3. The king regulated industries-weaving, carpentry, smithy etc. provided incentives for manufacture of silk, dress material, woollen clothes & fabrics.

4. In case of agriculture Kautilya advised Chandragupta to provide active assistance to farmers by means of facilities of seeds, cattle, irrigation, cash subsidies store-houses loans & traffic. Land was given to be given to the landless labourers & cultivators.

The Emperor saw to it that half of the annual produce was stored for providing relief in areas of distress.

5. All types of forests were state monopolies. The Emperor controlled the use of forests exploit timber and forest produce and allow grazing by cattle.

6. The King shall construct reservoirs or provide people with raw materials & spare for construction of reservoirs.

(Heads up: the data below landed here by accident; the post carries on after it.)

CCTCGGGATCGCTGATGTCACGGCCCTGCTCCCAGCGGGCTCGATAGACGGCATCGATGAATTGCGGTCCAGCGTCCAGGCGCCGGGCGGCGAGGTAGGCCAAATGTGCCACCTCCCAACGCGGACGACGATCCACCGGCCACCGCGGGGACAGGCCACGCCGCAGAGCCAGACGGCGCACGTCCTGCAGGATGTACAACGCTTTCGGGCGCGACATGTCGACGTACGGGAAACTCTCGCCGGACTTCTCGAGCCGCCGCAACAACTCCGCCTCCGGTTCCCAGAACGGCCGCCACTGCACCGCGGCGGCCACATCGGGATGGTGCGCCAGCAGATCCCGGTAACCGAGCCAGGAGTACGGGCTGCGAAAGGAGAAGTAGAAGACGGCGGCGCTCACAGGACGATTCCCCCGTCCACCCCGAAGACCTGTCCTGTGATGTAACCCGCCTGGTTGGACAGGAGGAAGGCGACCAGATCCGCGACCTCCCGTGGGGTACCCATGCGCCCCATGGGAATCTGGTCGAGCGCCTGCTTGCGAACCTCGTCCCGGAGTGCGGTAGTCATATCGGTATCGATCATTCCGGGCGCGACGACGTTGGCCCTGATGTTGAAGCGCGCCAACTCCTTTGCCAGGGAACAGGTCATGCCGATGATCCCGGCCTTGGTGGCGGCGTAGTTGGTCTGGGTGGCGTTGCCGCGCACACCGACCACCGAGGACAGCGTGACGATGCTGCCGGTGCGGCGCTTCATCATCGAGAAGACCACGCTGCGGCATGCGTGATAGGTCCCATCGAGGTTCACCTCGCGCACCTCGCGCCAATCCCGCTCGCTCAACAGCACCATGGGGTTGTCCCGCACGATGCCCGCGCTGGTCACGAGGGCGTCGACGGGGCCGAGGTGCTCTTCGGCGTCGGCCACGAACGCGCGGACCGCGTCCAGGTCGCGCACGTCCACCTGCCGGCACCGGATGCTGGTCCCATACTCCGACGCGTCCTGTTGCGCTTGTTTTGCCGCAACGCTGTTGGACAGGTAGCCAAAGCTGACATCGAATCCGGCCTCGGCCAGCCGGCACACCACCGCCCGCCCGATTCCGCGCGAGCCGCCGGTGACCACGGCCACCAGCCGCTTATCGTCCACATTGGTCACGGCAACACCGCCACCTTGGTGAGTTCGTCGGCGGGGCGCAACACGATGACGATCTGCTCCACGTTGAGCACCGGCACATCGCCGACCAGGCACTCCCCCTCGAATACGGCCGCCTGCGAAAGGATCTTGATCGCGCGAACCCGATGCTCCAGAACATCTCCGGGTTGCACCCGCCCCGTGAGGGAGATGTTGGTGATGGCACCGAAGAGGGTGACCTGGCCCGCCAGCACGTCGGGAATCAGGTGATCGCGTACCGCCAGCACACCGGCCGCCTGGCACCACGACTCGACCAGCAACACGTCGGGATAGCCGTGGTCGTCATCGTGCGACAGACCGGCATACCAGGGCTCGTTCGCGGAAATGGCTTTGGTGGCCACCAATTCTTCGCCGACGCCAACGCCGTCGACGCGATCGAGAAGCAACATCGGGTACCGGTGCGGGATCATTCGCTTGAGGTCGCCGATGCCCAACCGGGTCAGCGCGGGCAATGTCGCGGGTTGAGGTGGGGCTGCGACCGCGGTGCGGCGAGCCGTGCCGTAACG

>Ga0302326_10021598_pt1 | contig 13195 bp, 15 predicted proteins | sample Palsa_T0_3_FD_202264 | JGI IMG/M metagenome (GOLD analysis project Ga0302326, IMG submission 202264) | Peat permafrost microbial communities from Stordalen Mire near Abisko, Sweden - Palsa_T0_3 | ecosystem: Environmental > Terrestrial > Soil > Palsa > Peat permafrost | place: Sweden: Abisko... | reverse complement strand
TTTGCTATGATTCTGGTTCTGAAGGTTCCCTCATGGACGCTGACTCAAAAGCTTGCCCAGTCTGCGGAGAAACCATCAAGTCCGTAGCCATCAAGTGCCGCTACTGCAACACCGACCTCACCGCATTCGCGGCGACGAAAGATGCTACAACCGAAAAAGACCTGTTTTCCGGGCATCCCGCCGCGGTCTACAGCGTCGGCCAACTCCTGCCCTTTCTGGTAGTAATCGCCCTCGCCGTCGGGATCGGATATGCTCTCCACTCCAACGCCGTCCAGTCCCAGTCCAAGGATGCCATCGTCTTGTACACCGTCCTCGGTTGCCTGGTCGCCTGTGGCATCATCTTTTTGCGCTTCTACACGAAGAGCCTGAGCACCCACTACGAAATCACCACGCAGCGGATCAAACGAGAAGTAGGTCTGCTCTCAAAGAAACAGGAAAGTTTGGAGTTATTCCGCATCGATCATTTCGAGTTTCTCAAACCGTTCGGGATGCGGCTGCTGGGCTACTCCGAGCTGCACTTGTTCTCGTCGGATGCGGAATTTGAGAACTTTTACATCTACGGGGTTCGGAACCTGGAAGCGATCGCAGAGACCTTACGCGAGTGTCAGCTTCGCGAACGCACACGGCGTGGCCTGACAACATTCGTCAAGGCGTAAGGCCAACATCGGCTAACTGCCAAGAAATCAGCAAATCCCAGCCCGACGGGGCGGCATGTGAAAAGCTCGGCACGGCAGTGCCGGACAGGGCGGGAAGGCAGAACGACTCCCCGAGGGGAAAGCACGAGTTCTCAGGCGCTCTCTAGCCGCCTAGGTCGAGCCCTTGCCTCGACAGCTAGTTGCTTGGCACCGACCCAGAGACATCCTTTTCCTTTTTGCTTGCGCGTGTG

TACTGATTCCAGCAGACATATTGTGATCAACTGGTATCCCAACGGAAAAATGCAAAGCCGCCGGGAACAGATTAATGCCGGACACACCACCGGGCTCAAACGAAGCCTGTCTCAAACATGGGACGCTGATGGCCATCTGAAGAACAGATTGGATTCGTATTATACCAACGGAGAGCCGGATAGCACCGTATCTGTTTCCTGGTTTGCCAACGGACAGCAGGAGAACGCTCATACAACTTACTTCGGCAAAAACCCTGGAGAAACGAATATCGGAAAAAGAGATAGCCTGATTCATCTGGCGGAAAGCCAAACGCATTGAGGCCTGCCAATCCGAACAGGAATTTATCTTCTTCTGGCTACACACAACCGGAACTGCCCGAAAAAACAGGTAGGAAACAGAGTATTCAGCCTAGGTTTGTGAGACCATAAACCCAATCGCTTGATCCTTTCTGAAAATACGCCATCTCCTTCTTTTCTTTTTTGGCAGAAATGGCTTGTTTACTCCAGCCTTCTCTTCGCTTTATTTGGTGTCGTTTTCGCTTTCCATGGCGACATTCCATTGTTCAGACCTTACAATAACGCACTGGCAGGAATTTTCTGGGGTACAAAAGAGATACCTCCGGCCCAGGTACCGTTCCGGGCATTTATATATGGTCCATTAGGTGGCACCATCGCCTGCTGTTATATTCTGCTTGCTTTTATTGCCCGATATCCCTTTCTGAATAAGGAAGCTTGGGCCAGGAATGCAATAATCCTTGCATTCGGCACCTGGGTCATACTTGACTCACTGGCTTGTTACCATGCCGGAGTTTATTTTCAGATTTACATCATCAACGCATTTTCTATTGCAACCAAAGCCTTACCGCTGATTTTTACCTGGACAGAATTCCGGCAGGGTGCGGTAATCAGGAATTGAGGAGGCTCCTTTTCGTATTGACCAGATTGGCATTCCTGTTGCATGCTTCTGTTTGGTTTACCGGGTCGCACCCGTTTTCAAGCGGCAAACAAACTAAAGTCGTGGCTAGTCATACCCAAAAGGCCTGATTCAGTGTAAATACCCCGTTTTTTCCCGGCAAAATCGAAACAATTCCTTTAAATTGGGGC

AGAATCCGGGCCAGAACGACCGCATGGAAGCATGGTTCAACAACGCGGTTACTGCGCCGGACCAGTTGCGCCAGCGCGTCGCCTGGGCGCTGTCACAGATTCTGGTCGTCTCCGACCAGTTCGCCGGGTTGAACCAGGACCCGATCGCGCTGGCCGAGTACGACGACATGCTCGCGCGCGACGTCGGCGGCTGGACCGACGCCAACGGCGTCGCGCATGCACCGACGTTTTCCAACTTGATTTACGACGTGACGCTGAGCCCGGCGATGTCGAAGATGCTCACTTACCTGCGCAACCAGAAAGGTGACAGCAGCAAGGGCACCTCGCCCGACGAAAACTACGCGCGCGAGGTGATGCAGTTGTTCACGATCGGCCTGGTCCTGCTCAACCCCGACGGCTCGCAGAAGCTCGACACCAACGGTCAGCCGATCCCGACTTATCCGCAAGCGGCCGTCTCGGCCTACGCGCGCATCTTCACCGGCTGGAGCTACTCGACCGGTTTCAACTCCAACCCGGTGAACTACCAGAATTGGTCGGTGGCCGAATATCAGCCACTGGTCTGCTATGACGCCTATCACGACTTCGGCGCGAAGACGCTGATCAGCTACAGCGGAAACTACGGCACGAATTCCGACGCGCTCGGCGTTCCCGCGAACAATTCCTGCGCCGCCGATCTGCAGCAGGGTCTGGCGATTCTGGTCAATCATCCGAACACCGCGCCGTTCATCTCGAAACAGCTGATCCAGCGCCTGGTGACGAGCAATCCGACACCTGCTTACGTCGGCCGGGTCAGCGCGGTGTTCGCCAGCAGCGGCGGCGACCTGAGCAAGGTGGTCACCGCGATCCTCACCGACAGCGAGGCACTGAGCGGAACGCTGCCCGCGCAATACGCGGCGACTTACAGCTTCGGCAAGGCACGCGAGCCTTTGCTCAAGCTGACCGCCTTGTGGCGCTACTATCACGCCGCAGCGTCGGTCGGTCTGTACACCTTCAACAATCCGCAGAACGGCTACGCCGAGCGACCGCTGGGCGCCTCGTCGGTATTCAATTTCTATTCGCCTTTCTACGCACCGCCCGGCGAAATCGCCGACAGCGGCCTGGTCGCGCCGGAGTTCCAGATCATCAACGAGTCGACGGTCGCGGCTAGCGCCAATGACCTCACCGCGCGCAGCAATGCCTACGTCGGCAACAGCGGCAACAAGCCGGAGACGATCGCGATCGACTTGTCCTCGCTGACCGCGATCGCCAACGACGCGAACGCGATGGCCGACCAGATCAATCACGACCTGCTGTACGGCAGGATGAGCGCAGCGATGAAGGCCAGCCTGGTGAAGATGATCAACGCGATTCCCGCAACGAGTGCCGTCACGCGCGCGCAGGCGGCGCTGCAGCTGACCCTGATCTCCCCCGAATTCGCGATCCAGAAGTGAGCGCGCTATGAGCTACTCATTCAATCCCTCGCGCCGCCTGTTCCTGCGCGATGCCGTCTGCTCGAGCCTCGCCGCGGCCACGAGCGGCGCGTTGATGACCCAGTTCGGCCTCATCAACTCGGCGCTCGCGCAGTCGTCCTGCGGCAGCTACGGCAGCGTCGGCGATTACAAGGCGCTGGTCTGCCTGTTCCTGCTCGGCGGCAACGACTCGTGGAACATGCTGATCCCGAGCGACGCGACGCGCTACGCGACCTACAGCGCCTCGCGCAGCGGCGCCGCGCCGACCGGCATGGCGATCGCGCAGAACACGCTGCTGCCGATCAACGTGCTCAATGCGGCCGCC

The emperor owned all lakes & reservoirs & therefore taxed fishing, ferrying & trade in these waters. (there was large scale construction of boats and ships).

7. Similar help would be provided by the king for the establishment of pilgrimages.

8. In all these, construction activities the villagers who do not participate directly, will offer indirect assistance by sending their servants, bullocks etc to carry out the work. They also had to share the expenditure though they had no share in profits.

9. Wages of artisans were fixed by the state on the basis of the quality of their products & on the basis of the time taken to produce them.

10.The state saw to it that agricultural population was evenly distributed in the kingdom. State encouraged immigration & emigration from the different parts of the country to relieve the scarcity or congestion of population respectively.

11. The government regulated the relation between state undertaking & private establishments.